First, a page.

Sick Day Management Tips

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What are some guidelines for sick days?

Guidelines for Sick Days

If you are ill, it effects your blood sugar, in addition to any effect that your sickness-related medications may have on your disease. It is important to know how to manage your diabetes, when you are ill.

Here are some general guidelines:

1) Take your medicine as you normally
would as long as you are eating as
you normally would. If your eating
patterns change, contact your doctor
for medication change instructions.
2) Check your blood sugar more
frequently. Since infection and some
medications used to treat infections
can increase your blood sugar, it is
important to track your sugars so
that you can adjust your
medications.
3) Check ketones, if you are a Type 1
diabetic - to see if your body is
using body fat for fuel, as
ketoacidosis is a serious condition
and will need immediate treatment.
4) Keep hydrated. Drink non-sugar, non-
alcoholic, non-caffeinated fluids to
stay hydrated and keep your blood
sugars from spiking due to
dehydration.
5) Be prepared: have phone numbers
ready before illness strikes. Having
a "sick day" kit that includes a
thermometer, sugar free cough
medicine/cough drops, and important
numbers is a good idea.
6) Know when to call your doctor -
a. call if your fever lasts more
than 3 days or goes about 103
degrees.
b. call if your blood sugars are
consistently 50% higher than
usual, i.e. if your normal AM
sugar is 110, call if it is
repeatedly higher than 165.
c. call for symptoms of high or low
blood sugar that occur two days
in a row or three times in one
week.
d. call if your illness is not
resolving after 5 days, with
home treatment

Understanding that illness impacts your diabetes, and how to treat it, are the keys to getting through your "sick days" without a hitch.

As always, when in doubt, call your doctor for guidance.

   
How does illness affect my blood sugar?

How Illness Affects Blood Sugars

When a person becomes ill, their body fights the disease through many mechanisms, including changes in hormone levels, increased activity of anti-virus or anti-bacteria components in the blood, and even an elevated temperature, at times. Your blood glucose may also go up.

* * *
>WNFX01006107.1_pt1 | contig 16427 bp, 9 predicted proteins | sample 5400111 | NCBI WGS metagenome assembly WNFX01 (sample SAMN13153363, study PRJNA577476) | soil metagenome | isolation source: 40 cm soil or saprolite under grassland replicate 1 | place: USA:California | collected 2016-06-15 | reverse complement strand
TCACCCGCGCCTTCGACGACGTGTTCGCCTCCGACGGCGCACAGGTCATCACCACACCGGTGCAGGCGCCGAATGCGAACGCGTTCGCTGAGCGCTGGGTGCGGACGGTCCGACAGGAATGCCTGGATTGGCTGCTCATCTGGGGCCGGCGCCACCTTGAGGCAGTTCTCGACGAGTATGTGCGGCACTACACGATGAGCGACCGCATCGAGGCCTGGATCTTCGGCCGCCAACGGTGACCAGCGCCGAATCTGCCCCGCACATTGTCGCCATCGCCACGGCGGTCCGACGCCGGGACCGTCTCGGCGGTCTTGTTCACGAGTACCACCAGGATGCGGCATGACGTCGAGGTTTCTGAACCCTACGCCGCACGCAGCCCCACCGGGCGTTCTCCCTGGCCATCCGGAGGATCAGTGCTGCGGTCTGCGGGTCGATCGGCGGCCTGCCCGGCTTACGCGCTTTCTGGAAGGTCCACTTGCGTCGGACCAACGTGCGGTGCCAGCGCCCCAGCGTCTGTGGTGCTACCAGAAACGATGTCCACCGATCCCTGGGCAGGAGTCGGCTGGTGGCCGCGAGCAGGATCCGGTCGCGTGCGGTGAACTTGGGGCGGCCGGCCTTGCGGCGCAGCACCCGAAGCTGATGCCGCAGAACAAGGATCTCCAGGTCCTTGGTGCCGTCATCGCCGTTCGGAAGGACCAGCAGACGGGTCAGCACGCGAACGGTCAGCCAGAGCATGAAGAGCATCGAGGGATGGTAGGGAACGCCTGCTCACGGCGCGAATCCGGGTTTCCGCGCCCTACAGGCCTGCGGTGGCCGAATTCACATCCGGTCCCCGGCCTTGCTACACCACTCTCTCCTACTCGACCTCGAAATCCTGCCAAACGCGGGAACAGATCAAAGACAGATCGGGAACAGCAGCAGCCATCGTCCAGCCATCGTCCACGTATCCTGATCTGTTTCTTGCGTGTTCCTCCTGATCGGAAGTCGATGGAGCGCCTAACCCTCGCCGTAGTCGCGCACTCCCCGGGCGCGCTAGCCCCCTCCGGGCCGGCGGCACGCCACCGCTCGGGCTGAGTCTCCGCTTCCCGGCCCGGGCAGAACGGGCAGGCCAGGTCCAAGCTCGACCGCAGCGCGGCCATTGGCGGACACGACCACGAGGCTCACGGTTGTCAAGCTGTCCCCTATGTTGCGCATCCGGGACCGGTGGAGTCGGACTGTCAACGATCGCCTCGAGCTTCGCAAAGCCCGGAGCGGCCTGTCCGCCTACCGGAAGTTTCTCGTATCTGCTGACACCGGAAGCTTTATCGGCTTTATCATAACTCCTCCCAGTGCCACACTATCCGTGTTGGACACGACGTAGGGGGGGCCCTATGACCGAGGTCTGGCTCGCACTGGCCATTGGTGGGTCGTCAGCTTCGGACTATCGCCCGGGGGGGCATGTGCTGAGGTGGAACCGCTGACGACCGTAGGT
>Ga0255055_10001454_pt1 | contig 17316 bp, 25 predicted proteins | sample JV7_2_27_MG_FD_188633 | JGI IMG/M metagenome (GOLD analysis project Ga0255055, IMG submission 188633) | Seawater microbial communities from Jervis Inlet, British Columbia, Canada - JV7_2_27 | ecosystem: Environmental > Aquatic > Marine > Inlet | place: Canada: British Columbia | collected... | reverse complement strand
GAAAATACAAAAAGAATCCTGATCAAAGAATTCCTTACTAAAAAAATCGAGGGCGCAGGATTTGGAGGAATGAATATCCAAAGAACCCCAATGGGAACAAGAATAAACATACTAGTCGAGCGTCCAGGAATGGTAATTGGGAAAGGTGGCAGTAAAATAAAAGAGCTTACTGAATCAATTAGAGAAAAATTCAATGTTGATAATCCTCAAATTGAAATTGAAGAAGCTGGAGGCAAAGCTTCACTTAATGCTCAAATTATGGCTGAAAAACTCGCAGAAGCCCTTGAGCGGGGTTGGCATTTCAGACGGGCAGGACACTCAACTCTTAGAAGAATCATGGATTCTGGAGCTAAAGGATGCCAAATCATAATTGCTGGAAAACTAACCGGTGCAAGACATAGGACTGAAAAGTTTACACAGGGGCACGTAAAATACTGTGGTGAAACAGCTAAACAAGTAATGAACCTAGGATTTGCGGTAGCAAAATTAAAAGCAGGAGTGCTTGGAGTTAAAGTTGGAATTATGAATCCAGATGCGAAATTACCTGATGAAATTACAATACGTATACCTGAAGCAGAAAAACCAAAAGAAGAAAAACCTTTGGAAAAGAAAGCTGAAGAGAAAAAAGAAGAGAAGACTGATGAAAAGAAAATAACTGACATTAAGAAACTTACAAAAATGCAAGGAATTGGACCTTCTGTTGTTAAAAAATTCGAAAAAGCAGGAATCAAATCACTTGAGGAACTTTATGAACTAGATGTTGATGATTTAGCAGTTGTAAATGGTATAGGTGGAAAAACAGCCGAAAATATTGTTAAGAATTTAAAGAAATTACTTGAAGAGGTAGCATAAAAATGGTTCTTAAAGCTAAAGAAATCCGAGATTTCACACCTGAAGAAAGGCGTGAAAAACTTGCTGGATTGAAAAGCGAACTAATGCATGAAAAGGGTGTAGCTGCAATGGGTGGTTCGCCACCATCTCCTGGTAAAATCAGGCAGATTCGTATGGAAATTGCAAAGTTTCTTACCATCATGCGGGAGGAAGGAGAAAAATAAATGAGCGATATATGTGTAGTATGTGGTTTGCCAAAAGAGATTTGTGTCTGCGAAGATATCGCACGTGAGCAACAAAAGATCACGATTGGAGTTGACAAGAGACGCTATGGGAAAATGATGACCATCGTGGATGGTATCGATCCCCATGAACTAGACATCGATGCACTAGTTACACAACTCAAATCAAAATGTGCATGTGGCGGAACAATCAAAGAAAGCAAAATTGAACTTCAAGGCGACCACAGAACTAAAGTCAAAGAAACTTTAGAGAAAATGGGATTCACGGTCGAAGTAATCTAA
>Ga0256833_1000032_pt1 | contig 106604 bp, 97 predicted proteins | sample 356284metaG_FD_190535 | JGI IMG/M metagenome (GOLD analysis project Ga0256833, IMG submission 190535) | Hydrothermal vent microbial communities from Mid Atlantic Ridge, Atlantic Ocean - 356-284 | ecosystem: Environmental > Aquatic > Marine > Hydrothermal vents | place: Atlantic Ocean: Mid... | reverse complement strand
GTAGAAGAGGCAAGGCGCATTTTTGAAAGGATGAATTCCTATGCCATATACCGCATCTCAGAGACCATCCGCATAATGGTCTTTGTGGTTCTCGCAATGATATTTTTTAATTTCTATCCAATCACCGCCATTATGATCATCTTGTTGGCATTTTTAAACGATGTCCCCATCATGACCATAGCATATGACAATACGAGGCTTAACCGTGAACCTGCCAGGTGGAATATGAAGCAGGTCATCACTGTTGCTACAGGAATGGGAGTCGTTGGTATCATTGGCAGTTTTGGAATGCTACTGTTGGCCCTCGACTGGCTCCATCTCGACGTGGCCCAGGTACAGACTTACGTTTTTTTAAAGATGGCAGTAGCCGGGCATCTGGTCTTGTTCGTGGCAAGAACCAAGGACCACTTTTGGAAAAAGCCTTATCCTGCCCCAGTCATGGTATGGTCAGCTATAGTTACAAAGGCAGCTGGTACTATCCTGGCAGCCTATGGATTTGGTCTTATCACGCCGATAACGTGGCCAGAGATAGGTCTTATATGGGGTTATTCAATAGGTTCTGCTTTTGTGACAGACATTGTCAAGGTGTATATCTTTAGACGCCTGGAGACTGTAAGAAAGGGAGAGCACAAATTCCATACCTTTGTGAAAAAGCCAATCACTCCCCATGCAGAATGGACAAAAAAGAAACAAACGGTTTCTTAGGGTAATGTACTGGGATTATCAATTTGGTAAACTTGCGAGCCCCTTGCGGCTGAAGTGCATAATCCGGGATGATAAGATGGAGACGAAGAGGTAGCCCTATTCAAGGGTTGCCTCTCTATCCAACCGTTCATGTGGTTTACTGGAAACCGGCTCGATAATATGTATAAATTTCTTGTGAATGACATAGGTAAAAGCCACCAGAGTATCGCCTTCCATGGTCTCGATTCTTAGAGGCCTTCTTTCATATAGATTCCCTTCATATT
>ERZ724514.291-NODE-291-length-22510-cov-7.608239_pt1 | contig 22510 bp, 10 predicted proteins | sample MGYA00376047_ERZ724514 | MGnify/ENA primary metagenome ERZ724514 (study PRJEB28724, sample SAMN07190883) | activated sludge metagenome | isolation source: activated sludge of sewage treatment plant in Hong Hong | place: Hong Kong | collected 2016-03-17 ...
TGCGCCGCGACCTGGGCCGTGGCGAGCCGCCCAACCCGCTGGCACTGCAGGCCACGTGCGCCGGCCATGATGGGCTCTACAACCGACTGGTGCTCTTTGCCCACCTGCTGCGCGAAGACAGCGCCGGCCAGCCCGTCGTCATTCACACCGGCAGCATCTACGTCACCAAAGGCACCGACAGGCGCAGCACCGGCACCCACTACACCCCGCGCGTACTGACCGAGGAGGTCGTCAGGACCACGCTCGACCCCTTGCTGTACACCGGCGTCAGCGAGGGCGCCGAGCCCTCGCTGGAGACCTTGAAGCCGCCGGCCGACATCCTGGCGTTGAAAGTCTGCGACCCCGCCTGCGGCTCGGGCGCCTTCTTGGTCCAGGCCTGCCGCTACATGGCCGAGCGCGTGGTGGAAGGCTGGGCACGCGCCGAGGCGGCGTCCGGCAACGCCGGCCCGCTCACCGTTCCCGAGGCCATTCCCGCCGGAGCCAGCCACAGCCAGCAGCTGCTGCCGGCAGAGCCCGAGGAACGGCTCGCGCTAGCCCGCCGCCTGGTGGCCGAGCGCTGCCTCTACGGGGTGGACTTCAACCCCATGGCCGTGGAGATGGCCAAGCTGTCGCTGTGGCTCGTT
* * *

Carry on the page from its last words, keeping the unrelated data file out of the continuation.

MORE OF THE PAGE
If you are diabetic, it is important to be aware of this, as insulin needs may change, and the risk of going into ketoacidosis can also increase while you are ill.

Illness, stress, or surgery can all cause blood glucoses to rise, and during these times it is important to:

1) Monitor your sugars more frequently
2) Notify your doctor that you are ill,
even it is just "a cold"
3) Keep hydrated, as dehydration can
artificially elevate your blood sugar
4) Avoid caffeine and alcohol
5) Keep track of your sugars and
contact the doctor if your values
are off track

No one likes being sick and if you are diabetic, you have additional worries, but keeping on top of your sugars and communicating with your doctor will help you weather the illness with flying colors.

   
What are some sick day foods?

Sick Day Foods

When you have an illness, your body still needs food for energy and to heal. But often, if a person feels nauseated or has GI distress, it is difficult to eat.

Here are some suggestions for easy to digest foods that can be substituted during sick days. Try to maintain the normal amount of carbohydrates that are part of your meal plan.

These portion sizes are each equal to 15 Gm. of carbohydrate:

1/2 cup of orange juice (4 oz.)
1 cup skim milk (8 oz.)
1/2 cup unsweetened applesauce
1/2 cup gatorade
1 piece of toast
1/2 of a banana
1/2 cup of naturally-sweet fruit
1 cup of sugar-free yogurt

You may want to look at the carbohydrate count for other foods, such as cereal, cottage cheese, broths, sherberts, and other easily digested foods.

You can incorporate them into your meal plan for that day, to prevent hypoglycemia when heavier more-solid food may be difficult to eat during your illness.

As always, talk to your doctor when you are ill, about any needed changes in your diet, activity and medications, to help you cruise through your sick day.

   
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